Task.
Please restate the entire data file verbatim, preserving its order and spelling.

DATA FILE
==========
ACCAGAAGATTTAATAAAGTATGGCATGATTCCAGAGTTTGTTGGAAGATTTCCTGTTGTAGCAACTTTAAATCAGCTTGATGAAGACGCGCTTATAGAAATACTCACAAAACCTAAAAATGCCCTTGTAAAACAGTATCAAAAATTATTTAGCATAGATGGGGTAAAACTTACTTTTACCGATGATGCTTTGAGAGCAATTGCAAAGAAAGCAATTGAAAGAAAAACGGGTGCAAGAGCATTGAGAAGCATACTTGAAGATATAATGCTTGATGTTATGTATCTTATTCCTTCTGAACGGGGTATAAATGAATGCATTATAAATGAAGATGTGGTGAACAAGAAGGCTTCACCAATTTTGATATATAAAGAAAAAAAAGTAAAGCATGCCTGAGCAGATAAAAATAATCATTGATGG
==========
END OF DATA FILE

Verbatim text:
ACCAGAAGATTTAATAAAGTATGGCATGATTCCAGAGTTTGTTGGAAGATTTCCTGTTGTAGCAACTTTAAATCAGCTTGATGAAGACGCGCTTATAGAAATACTCACAAAACCTAAAAATGCCCTTGTAAAACAGTATCAAAAATTATTTAGCATAGATGGGGTAAAACTTACTTTTACCGATGATGCTTTGAGAGCAATTGCAAAGAAAGCAATTGAAAGAAAAACGGGTGCAAGAGCATTGAGAAGCATACTTGAAGATATAATGCTTGATGTTATGTATCTTATTCCTTCTGAACGGGGTATAAATGAATGCATTATAAATGAAGATGTGGTGAACAAGAAGGCTTCACCAATTTTGATATATAAAGAAAAAAAAGTAAAGCATGCCTGAGCAGATAAAAATAATCATTGATGG